To many people, insurance is complicated and reinsurance just makes matters worse. I get that, but it is pretty important that courts deciding insurance and reinsurance issues understand the difference. In a recent New York case, a state court conflated excess of loss insurance with reinsurance. Was the court right?
My friend, Daryn Rush from White and Williams discussed the case in great detail recently in his firm’s Reinsurance Alert so I am not going to repeat that analysis. The case is New York Bus Operators Compensation Trust v. American Home Assurance Co., No. 613776-20 (N.Y. Sup. Ct Suffolk. Cty, Mar. 3, 2021). The plaintiff is a self-insured workers’ compensation trust that purchased excess workers’ compensation insurance from the defendant. The case deals with the statute of limitations and when the cause of action accrued for breach of contract purposes.
Here’s what the court said about the excess policy being a reinsurance contract:
The plaintiff seeks to avoid the statute of limitations by characterizing the parties’ agreement as a contract of indemnity rather than a contract of insurance. Excess-of-loss insurance is a type of reinsurance (see generally, Haig, Commercial Litigation in NY State Courts§ 91.7 at 851-852 [5th ed 2020]) that has been used, as here, by self-insured employers to satisfy certain state workers-compensation insurance requirements (Staring & Hansell, Law of Reinsurance§ 2:9 [April 2020 Update]). Reinsurance is simply an insurance policy issued to an insurer (Continental Cas. Co. v Stronghold Ins. Co., Ltd., supra) or, in this case, a self-insurer. It is another form of insurance whereby an insurance company (the cedent) cedes to others part or all of certain insurance risks it has assumed (Id.; see also, Haig § 91.4 at 839). A defining characteristic of reinsurance is that it is a contract of indemnity, rather than a contract of liability, meaning that reinsurers generally have no obligation to reimburse the cedent for covered losses or expenses until the cedent has first paid the loss or expense (Id.). In determining when a cause of action for breach of a reinsurance contract accrues, reinsurance agreements are treated like ordinary insurance contracts (Continental Cas. Co., supra). In the absence of any contractual provision to the contrary, the six-year limitations period set forth in CPLR 213 (2) begins to run at the moment the reinsurer declines to pay the cedent’s claim under the reinsurance contract (Id. at 145-146). Thus, even accepting the plaintiff’s characterization of the parties’ agreement as a contract of indemnity, it does not affect the outcome of the defendant’s motion.
In most circumstances, an excess insurance policy is not reinsurance. But the label of the policy is not controlling. How the policy operates is what matters. Excess of loss insurance, unless purchased by an insurance company, is not reinsurance. If the excess of loss insurer pays premium tax and does all the other things an insurer does it is not a reinsurer. But insurance purchased by a self-insured employer or group is a bit of a hybrid.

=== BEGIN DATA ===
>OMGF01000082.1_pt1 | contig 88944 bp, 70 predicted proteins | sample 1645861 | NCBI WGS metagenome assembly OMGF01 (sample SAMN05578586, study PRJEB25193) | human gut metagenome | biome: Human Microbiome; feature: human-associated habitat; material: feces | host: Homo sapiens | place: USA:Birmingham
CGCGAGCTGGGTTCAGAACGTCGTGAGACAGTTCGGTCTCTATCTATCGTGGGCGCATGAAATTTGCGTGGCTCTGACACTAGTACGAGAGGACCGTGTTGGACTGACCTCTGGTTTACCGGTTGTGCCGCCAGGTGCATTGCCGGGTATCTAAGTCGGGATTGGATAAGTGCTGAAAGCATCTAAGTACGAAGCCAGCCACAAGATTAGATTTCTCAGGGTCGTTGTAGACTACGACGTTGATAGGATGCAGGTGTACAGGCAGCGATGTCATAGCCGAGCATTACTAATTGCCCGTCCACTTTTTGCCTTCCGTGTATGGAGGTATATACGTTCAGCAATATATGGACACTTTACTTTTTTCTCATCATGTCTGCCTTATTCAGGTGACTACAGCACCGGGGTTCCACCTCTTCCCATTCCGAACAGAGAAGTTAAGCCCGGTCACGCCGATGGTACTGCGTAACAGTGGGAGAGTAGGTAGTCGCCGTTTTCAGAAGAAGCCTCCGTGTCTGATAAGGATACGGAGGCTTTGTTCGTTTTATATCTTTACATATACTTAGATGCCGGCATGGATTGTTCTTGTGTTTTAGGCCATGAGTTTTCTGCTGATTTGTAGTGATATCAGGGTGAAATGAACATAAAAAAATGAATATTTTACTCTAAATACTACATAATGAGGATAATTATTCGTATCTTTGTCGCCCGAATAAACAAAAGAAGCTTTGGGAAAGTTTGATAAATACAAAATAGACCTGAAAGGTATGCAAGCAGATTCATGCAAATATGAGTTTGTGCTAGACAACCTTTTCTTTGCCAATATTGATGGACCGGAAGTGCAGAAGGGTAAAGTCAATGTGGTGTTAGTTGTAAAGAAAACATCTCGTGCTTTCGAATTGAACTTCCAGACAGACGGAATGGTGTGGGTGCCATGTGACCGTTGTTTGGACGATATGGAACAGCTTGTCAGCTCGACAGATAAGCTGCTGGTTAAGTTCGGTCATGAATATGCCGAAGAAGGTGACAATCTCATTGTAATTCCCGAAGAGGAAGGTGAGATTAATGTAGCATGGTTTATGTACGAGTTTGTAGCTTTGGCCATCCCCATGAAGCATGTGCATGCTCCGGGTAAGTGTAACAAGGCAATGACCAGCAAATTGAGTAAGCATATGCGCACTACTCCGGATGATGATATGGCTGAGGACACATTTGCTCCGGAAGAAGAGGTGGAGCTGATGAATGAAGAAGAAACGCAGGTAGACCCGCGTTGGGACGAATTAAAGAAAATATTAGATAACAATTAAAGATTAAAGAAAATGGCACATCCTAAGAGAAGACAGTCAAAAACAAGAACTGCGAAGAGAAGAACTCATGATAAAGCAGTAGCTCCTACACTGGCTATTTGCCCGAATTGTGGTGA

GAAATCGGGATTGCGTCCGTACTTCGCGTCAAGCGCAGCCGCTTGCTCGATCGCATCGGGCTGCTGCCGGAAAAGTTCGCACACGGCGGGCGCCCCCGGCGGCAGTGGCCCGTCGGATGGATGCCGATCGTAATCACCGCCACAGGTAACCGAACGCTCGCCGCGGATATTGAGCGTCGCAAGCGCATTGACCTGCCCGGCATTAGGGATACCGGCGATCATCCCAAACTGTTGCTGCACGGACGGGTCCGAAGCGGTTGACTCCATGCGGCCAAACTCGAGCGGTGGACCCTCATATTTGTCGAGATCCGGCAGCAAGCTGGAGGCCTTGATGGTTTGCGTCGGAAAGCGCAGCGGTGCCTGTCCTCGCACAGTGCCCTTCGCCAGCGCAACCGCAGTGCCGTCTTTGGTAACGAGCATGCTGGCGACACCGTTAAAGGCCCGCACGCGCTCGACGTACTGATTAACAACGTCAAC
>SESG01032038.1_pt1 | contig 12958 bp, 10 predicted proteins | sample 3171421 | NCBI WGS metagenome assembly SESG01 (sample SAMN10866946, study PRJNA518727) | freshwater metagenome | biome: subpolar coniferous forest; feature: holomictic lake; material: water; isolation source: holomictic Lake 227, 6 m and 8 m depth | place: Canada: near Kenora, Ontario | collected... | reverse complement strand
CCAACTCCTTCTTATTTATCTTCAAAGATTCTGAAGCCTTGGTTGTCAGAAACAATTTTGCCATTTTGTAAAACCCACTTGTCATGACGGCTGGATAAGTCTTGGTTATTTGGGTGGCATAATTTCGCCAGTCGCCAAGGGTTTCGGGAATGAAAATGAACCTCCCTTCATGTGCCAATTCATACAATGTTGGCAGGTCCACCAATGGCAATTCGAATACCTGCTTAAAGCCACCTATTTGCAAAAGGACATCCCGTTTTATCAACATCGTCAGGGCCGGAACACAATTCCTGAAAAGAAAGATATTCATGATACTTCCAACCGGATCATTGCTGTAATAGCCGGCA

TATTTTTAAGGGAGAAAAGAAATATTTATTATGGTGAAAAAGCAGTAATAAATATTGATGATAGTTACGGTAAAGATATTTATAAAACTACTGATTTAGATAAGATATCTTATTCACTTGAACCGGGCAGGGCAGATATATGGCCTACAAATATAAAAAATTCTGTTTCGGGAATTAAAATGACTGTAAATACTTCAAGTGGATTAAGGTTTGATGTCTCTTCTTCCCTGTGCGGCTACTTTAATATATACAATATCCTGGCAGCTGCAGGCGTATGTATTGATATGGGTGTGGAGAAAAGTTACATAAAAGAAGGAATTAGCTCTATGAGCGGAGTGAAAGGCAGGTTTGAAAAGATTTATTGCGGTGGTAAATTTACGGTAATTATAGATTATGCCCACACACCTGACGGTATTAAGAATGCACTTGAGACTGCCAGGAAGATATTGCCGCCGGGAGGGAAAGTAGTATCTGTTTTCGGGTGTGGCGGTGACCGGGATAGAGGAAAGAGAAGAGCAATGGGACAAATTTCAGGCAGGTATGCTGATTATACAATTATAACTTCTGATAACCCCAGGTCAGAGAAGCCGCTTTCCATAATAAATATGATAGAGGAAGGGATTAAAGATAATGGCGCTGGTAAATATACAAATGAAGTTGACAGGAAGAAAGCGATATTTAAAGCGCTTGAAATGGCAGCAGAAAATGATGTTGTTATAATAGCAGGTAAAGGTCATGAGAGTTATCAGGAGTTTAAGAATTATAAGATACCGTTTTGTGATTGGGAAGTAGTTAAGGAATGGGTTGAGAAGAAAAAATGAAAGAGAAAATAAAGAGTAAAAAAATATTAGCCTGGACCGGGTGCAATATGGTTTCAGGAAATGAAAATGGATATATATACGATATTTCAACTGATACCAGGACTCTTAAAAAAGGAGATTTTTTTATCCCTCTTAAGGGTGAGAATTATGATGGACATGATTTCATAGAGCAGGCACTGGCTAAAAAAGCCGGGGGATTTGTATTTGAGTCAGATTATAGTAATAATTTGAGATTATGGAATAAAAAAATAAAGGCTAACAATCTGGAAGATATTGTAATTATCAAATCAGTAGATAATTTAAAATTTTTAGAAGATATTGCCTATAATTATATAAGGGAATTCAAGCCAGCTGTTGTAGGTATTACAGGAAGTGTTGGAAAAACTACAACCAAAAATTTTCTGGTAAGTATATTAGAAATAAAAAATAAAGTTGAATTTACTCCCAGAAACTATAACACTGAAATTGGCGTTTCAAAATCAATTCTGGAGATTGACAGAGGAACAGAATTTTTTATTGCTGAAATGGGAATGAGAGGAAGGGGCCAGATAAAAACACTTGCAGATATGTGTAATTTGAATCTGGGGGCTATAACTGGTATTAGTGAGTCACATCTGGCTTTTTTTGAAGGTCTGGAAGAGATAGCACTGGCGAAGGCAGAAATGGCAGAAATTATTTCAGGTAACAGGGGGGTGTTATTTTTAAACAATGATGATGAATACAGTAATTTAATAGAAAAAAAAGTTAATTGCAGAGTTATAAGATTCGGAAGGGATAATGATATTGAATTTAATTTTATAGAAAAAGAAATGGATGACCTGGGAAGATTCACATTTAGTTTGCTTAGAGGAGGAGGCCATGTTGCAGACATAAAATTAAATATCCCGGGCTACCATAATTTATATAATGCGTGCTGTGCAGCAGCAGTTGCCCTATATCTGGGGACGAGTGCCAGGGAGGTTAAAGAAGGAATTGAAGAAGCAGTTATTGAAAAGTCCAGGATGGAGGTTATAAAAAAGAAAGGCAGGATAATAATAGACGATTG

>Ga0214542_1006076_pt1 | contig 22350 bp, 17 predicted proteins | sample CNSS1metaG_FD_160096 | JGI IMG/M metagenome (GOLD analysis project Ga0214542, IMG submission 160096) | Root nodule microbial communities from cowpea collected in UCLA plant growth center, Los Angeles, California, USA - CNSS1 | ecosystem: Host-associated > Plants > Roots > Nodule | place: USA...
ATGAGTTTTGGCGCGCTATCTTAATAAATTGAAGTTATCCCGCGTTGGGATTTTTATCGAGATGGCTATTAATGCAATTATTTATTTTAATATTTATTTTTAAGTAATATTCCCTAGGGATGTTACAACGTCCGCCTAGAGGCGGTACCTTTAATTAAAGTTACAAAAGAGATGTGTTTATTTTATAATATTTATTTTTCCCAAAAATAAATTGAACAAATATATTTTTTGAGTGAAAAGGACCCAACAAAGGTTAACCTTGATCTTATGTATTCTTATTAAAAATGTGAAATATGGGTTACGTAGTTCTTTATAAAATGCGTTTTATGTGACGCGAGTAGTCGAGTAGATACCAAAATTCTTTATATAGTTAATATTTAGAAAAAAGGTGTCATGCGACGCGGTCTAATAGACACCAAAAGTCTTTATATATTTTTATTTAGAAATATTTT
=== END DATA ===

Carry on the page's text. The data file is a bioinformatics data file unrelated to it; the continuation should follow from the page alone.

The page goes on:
Interestingly, whether excess workers’ compensation insurance purchased by a self-insurer is insurance or reinsurance not crystal clear and has regulatory and insolvency implications according to another friend, Bob Hall (Excess of Loss Coverage for Self-Insurers: Is It Insurance or Reinsurance?). It appears that it is considered reinsurance in some states and insurance in others for regulatory purposes.
In New York, to confuse things even more, the relevant regulation, 12 N.Y.C.R.R. § 316.2, provides that a self-insured must certify to the Workers’ Compensation Board that it has purchased protection from catastrophic loss:
In addition to the deposit of securities and/or cash and/or the filing of a surety bond and/or irrevocable letters of credit required by the chair, the applicant shall provide security against catastrophic loss arising out of one accident, by filing with the chair the carrier’s certification of an excess, reinsurance contract issued to the self-insurer in form, content and amounts acceptable to the chair; such contract must be issued by an insurance carrier authorized by the Superintendent of Insurance to write said excess contract in New York State, and must contain specific coverage for workers’ compensation.
Note, the sentence says “excess, reinsurance contract issued to the self-insurer.” When you look at the form a self-insurer has to file with the Board the word “reinsurance” does not appear. It’s called a certificate of excess insurance.
So, in the self-insured workers’ compensation context, it appears that whether an excess workers’ compensation policy is insurance or reinsurance is not as clear as one might think. It would be great to hear from the workers’ compensation experts on this one.